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Keywords:

  • dolphin;
  • boto;
  • Inia geoffrensis;
  • instrumentation;
  • tagging effects;
  • attachment;
  • survival;
  • reproduction

Abstract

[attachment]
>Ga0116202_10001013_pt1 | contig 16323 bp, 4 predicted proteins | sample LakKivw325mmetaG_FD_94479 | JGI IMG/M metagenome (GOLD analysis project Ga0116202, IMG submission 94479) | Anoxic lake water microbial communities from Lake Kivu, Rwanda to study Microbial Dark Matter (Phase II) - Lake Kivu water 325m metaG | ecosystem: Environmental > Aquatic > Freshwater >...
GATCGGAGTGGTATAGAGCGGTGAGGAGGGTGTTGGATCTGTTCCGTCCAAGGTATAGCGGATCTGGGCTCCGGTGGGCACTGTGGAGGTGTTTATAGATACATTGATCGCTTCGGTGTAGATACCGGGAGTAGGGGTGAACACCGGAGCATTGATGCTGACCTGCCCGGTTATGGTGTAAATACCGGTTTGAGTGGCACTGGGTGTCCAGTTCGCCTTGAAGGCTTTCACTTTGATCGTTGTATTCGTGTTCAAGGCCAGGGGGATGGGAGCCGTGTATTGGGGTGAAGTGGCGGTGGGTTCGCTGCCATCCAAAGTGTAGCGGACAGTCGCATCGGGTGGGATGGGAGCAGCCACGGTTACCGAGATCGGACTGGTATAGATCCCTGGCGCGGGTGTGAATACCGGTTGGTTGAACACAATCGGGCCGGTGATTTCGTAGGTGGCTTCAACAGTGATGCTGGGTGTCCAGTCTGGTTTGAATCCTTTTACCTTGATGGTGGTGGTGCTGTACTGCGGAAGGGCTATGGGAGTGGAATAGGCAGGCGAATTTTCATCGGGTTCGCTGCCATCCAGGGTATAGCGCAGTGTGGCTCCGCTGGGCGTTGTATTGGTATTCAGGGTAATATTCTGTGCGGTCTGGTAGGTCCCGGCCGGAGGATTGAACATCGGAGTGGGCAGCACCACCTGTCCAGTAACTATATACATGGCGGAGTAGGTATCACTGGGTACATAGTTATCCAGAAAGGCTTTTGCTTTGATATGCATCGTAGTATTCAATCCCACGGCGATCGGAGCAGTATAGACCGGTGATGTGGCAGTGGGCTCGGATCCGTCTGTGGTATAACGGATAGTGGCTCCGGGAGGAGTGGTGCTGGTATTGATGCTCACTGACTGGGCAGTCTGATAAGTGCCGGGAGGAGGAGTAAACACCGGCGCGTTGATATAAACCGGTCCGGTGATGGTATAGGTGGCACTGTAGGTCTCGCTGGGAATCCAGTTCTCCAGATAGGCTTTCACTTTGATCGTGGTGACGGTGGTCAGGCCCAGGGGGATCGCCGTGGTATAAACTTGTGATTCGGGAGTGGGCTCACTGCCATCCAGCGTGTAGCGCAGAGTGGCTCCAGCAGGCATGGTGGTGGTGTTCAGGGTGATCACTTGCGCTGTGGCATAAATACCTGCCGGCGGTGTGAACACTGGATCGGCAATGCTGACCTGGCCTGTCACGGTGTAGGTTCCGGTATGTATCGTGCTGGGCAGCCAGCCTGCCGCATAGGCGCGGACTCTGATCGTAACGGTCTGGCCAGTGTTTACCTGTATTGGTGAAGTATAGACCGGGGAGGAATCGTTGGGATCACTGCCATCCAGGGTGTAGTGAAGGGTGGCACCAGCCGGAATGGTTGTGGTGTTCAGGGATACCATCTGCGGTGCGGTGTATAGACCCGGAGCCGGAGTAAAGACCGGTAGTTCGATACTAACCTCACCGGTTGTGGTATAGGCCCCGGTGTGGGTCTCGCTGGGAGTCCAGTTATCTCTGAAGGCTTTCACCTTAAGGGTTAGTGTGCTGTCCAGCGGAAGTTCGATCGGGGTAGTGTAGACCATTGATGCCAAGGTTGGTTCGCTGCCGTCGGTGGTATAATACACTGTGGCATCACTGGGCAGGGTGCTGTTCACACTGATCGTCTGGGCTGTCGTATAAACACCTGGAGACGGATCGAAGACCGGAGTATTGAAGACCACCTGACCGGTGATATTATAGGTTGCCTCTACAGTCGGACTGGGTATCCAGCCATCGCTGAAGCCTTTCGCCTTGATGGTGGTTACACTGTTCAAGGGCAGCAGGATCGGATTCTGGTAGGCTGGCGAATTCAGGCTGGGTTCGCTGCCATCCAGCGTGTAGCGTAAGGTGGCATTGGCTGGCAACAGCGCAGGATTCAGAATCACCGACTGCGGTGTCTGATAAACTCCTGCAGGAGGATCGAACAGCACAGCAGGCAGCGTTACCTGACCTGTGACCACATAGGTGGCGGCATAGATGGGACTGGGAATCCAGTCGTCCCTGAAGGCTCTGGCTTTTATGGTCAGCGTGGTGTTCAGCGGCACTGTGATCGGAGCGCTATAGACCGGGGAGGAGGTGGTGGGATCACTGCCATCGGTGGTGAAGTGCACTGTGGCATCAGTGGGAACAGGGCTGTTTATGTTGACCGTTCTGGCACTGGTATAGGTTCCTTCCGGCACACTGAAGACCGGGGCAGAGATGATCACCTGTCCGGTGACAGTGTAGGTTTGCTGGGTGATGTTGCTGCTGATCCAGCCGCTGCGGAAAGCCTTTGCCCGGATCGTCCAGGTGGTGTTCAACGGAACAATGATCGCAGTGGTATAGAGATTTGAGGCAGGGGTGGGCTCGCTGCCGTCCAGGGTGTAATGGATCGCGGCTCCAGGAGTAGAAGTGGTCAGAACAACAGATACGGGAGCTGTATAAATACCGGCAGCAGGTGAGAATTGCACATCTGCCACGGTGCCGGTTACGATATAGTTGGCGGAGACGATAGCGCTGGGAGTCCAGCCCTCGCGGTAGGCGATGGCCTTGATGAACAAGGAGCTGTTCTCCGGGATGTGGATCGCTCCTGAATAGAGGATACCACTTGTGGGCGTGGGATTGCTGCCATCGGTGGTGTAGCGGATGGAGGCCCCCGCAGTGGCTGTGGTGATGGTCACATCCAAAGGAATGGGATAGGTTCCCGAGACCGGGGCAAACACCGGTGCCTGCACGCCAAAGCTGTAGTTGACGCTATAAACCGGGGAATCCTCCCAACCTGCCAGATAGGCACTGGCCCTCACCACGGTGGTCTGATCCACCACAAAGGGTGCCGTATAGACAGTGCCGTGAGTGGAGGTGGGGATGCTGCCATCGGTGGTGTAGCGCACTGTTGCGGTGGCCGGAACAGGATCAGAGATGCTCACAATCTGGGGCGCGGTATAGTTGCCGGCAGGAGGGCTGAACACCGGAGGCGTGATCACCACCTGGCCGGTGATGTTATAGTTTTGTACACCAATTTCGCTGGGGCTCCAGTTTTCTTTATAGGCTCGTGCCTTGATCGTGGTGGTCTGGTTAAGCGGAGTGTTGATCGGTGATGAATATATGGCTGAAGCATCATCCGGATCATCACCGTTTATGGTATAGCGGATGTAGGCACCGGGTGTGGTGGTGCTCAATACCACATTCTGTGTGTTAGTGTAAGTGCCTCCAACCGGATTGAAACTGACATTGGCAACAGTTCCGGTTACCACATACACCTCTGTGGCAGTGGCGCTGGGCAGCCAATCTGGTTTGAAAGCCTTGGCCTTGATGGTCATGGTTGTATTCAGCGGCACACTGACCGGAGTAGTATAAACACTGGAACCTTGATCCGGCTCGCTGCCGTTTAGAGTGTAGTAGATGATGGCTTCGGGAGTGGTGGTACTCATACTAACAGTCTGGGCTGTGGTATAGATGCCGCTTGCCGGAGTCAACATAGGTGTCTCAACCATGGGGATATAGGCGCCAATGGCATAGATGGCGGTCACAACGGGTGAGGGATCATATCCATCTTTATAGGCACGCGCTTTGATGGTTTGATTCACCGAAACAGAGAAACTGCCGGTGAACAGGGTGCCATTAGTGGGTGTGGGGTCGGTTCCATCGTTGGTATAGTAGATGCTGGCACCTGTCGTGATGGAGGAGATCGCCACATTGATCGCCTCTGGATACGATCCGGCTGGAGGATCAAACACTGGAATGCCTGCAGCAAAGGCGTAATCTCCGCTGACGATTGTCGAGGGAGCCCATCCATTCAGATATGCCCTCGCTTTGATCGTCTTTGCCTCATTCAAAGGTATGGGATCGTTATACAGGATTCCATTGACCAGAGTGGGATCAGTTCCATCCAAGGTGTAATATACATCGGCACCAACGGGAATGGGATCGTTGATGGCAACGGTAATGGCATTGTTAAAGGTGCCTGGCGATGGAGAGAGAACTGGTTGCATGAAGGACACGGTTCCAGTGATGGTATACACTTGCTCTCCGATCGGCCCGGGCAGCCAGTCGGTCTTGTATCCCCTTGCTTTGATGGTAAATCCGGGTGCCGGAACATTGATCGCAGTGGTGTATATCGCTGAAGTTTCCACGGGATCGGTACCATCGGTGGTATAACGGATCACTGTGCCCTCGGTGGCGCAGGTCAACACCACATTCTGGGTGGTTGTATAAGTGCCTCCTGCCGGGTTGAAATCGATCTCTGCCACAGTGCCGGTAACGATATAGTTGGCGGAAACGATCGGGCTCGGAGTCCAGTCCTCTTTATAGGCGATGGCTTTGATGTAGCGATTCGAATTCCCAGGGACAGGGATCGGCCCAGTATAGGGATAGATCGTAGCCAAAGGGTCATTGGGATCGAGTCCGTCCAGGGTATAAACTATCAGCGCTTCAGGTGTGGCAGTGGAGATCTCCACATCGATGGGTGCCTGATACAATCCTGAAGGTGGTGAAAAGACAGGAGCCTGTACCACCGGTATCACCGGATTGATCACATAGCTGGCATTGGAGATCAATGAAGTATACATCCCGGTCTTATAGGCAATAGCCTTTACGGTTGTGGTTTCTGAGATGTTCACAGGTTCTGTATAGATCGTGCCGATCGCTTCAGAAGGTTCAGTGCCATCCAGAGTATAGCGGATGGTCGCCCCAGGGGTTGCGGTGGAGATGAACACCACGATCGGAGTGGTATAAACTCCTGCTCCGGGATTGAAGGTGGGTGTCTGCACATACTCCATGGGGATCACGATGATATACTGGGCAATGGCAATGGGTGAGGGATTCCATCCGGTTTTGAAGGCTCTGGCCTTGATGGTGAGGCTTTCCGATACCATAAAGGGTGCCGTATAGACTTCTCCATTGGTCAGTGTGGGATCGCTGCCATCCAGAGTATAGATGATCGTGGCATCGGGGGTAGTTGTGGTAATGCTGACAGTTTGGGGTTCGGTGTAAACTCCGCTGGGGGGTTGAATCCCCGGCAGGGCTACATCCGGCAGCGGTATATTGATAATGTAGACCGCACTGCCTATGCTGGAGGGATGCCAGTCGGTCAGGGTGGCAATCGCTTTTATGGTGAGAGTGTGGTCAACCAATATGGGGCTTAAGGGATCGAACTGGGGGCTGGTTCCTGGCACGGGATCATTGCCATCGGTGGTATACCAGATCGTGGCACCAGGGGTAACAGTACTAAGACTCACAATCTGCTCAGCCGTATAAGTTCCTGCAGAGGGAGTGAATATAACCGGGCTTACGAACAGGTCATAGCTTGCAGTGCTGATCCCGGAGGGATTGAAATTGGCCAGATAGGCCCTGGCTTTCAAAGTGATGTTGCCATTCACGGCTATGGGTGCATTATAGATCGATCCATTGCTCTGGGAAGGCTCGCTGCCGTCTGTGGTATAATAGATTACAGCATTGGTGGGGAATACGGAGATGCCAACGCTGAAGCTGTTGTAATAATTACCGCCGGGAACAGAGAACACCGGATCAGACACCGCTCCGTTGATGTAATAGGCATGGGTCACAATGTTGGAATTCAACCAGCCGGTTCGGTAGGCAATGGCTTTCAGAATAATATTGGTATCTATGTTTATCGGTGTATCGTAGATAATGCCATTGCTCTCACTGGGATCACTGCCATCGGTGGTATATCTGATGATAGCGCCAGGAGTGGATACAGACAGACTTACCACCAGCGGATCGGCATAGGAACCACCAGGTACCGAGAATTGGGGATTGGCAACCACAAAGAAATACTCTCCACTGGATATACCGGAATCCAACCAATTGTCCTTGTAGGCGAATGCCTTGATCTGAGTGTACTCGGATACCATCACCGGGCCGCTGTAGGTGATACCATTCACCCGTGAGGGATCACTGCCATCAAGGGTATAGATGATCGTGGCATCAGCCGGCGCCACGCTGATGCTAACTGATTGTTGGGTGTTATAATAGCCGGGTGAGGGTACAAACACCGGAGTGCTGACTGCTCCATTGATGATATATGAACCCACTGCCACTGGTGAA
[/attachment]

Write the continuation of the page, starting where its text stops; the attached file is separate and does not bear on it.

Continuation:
A long-term study of botos (inia geoffrensis) in the Brazilian Amazon permitted the comparison of survival and reproduction between 51 adults fitted with radio transmitters and an equal number that were captured and handled in the same way but released without a transmitter. For both sexes combined, 47 radio tagged botos (92.2%) survived at least three years after release compared with 42 (82.4%) without radios, equating to annual survival of 97.3% and 93.6% respectively. The difference was not statistically significant. Eight of 15 closely monitored radio tagged females were lactating at capture, and all their calves weaned successfully. Two that were pregnant at capture subsequently gave birth. The mean number of calves per year born to these 15 females after first release was 0.172 (SD = 0.107) and to 17 non-tagged was 0.174 (SD = 0.095), again a non-significant difference. These results indicate that the anchoring of packages to the dorsal fin of dolphins can be accomplished with no measurable impact on their subsequent survival or reproductive output. However, botos may be unusually robust to handling, and this study should not be used to justify using similar techniques on other species without customary caution, diligence, and expert guidance.